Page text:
Poem: Life After the Congressional Budget Cuts


Poem: Life After the Congressional Budget Cuts

A little old lady,
Sits in the corner remembering,
A home, was very nice
A place to sleep, was very nice
But the biggest heartbreak of all
Was the loss of her only picture
Of her dead husband, Henry
He hated having his picture taken
So the only one that was left
Was the picture from their wedding day
He’d been killed in the Korean War, dead for years
But his picture sat in a corner,
On top of his carefully folded military uniform
And every morning Esther would greet him
“Good morning love”
And he would smile
And his smile would say, “Good morning Esther”
But his picture was crumpled and thrown out
When the Sheriff came to toss her out
Out of her house, her home
For her home was an “entitlement program”
A program giving the elderly a place to live
Now she sits, tucked in the corner
Of a library? No its shut down
In a senior center? No its shut down
Of an old people’s home? No its shut down
A public bathroom? No a public bathroom is a socialist idea, so its shutdown
But an outside corner of a building soon to be demolished
Because it was an affordable housing complex
A few moms sit beside her, with their crying children in their arms
Soon they will not even be able to sit there
The building will be demolished to make way for condos
Privatization of the land that was bought by the federal government for the poor
“Entitlement programs” helping those in need,
The poor
The elderly
The sick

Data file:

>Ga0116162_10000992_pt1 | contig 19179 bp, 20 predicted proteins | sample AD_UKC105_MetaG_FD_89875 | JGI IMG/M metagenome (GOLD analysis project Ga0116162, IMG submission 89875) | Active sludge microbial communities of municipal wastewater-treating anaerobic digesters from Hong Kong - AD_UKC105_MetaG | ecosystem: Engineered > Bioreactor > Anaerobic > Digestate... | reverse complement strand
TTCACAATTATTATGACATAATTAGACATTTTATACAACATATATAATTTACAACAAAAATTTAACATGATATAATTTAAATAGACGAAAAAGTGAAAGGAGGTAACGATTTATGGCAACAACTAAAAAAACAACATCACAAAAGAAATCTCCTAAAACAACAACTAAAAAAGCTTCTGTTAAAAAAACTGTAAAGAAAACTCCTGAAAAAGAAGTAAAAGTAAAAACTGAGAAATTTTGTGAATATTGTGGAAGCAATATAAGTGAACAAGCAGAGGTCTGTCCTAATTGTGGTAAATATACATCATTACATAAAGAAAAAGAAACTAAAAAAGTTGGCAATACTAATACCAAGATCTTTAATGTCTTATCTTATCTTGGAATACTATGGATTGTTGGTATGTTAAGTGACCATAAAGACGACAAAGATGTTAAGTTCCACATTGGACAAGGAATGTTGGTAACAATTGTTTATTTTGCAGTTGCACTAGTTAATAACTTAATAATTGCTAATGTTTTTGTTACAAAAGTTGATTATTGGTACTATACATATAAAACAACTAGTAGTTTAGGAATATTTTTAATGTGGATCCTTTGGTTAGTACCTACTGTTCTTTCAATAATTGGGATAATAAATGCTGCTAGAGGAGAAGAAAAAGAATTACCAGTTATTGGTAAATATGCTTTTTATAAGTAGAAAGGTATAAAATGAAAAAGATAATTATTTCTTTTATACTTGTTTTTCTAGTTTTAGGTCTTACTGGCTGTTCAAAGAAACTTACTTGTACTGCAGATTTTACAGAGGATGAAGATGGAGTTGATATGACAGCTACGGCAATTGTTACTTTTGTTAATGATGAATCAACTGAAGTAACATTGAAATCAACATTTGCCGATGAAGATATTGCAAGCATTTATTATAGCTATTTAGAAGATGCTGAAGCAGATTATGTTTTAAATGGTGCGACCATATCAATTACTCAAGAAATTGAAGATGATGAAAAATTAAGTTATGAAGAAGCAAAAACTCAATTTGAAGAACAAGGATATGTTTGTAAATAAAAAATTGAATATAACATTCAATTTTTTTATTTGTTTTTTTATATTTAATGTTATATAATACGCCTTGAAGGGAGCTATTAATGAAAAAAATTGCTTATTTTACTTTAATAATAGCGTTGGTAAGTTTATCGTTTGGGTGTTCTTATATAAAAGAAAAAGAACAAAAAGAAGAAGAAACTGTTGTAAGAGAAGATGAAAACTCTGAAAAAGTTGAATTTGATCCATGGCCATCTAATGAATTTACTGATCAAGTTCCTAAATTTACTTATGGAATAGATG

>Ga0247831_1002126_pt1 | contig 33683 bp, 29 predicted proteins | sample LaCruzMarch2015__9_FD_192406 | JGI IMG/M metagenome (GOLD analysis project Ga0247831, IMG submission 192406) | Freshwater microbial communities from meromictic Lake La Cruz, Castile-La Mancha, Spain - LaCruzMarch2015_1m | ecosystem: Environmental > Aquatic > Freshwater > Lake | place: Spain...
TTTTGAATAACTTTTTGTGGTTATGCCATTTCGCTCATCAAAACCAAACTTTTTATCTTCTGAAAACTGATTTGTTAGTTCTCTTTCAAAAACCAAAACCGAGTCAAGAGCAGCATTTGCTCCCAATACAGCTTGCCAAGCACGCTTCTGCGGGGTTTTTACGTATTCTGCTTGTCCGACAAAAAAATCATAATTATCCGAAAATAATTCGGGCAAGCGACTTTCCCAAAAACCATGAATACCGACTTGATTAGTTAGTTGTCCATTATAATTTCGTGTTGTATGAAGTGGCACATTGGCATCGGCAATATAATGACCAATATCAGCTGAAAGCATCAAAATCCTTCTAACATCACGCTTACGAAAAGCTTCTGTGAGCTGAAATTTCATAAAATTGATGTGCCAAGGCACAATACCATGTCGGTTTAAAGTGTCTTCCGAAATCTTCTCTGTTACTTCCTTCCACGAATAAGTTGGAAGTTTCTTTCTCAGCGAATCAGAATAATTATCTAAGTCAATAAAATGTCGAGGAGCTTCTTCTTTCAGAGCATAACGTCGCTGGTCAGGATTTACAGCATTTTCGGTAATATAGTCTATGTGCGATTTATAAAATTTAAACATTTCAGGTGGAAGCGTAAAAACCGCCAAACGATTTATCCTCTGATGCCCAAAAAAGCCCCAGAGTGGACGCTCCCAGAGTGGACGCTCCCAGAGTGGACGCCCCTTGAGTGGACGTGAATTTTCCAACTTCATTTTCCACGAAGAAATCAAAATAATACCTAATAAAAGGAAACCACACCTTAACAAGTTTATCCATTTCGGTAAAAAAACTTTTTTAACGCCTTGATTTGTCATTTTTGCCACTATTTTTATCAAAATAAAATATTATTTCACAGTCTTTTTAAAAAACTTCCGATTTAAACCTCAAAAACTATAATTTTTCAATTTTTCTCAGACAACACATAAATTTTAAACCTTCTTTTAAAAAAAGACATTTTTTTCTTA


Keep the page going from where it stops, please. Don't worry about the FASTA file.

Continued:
All programs smashed
And the richest of the rich getting richer
While the poorest of the poor
If they are lucky, live in rat infested workhouses
“But the masses are starving,
They cannot afford to eat.”
To this the Republicans and Blue Dog Democrats reply,
“Well then, let the eat cake!”

This poem was inspired by the congressional budget as what I can easily see happening if this budget passes.

About Amy Marschak

I have been writing since I was little and found myself bored but yet still trapped in a classroom. So instead of staring out the windows at school, I would write poetry in the margins of all of my school notes. And in this way I could pass the time without having to listen to the teacher when they were being boring or depressing. A few of these poems are in my first book “Poetry for All Those Breathing” which is now in its Seventh Printing. Poetry has always been a way for me to be heard by my family. If I would simply state how I felt, I would frequently be ignored but if I wrote it as a poem, what I had to say would be listened to. Sometimes my parents would even cry when they heard my poetry.